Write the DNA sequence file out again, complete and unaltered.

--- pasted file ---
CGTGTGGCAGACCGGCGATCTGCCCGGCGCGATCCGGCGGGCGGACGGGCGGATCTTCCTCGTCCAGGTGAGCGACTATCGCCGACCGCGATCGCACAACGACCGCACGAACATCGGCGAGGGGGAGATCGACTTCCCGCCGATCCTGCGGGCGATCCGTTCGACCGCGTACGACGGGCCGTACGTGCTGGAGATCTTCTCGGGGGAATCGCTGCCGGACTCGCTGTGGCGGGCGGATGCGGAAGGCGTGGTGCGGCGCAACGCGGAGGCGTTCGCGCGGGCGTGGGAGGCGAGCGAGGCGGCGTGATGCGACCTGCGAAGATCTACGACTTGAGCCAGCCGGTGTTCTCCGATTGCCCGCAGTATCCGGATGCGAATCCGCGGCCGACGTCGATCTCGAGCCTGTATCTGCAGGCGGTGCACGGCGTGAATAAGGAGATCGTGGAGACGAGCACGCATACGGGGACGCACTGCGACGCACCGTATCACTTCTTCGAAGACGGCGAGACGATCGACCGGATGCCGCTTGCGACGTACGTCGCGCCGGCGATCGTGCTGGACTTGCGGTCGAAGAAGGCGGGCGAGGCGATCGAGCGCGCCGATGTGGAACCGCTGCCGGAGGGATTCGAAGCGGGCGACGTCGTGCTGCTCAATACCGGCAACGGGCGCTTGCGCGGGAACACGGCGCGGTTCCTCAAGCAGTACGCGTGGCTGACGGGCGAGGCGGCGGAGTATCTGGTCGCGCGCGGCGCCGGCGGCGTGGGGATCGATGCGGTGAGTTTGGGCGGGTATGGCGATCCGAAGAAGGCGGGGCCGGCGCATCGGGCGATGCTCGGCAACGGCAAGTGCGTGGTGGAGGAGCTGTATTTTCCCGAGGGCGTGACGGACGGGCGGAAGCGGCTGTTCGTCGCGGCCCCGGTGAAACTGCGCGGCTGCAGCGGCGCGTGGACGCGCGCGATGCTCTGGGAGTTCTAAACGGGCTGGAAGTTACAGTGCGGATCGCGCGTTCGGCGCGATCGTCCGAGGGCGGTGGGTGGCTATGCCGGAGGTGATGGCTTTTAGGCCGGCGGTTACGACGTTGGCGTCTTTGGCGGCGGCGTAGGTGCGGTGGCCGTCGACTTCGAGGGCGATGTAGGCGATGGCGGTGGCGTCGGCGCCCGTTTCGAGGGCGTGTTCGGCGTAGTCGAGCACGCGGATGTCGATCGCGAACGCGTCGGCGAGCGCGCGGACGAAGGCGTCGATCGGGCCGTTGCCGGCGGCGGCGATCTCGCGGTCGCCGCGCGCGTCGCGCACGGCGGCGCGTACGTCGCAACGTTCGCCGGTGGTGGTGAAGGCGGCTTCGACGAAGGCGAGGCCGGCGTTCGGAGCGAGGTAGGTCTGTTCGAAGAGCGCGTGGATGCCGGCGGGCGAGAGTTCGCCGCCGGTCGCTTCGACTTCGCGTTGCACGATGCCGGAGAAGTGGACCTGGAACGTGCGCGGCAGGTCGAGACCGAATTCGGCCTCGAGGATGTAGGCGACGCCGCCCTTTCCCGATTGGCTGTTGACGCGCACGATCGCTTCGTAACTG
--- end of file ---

CGTGTGGCAGACCGGCGATCTGCCCGGCGCGATCCGGCGGGCGGACGGGCGGATCTTCCTCGTCCAGGTGAGCGACTATCGCCGACCGCGATCGCACAACGACCGCACGAACATCGGCGAGGGGGAGATCGACTTCCCGCCGATCCTGCGGGCGATCCGTTCGACCGCGTACGACGGGCCGTACGTGCTGGAGATCTTCTCGGGGGAATCGCTGCCGGACTCGCTGTGGCGGGCGGATGCGGAAGGCGTGGTGCGGCGCAACGCGGAGGCGTTCGCGCGGGCGTGGGAGGCGAGCGAGGCGGCGTGATGCGACCTGCGAAGATCTACGACTTGAGCCAGCCGGTGTTCTCCGATTGCCCGCAGTATCCGGATGCGAATCCGCGGCCGACGTCGATCTCGAGCCTGTATCTGCAGGCGGTGCACGGCGTGAATAAGGAGATCGTGGAGACGAGCACGCATACGGGGACGCACTGCGACGCACCGTATCACTTCTTCGAAGACGGCGAGACGATCGACCGGATGCCGCTTGCGACGTACGTCGCGCCGGCGATCGTGCTGGACTTGCGGTCGAAGAAGGCGGGCGAGGCGATCGAGCGCGCCGATGTGGAACCGCTGCCGGAGGGATTCGAAGCGGGCGACGTCGTGCTGCTCAATACCGGCAACGGGCGCTTGCGCGGGAACACGGCGCGGTTCCTCAAGCAGTACGCGTGGCTGACGGGCGAGGCGGCGGAGTATCTGGTCGCGCGCGGCGCCGGCGGCGTGGGGATCGATGCGGTGAGTTTGGGCGGGTATGGCGATCCGAAGAAGGCGGGGCCGGCGCATCGGGCGATGCTCGGCAACGGCAAGTGCGTGGTGGAGGAGCTGTATTTTCCCGAGGGCGTGACGGACGGGCGGAAGCGGCTGTTCGTCGCGGCCCCGGTGAAACTGCGCGGCTGCAGCGGCGCGTGGACGCGCGCGATGCTCTGGGAGTTCTAAACGGGCTGGAAGTTACAGTGCGGATCGCGCGTTCGGCGCGATCGTCCGAGGGCGGTGGGTGGCTATGCCGGAGGTGATGGCTTTTAGGCCGGCGGTTACGACGTTGGCGTCTTTGGCGGCGGCGTAGGTGCGGTGGCCGTCGACTTCGAGGGCGATGTAGGCGATGGCGGTGGCGTCGGCGCCCGTTTCGAGGGCGTGTTCGGCGTAGTCGAGCACGCGGATGTCGATCGCGAACGCGTCGGCGAGCGCGCGGACGAAGGCGTCGATCGGGCCGTTGCCGGCGGCGGCGATCTCGCGGTCGCCGCGCGCGTCGCGCACGGCGGCGCGTACGTCGCAACGTTCGCCGGTGGTGGTGAAGGCGGCTTCGACGAAGGCGAGGCCGGCGTTCGGAGCGAGGTAGGTCTGTTCGAAGAGCGCGTGGATGCCGGCGGGCGAGAGTTCGCCGCCGGTCGCTTCGACTTCGCGTTGCACGATGCCGGAGAAGTGGACCTGGAACGTGCGCGGCAGGTCGAGACCGAATTCGGCCTCGAGGATGTAGGCGACGCCGCCCTTTCCCGATTGGCTGTTGACGCGCACGATCGCTTCGTAACTG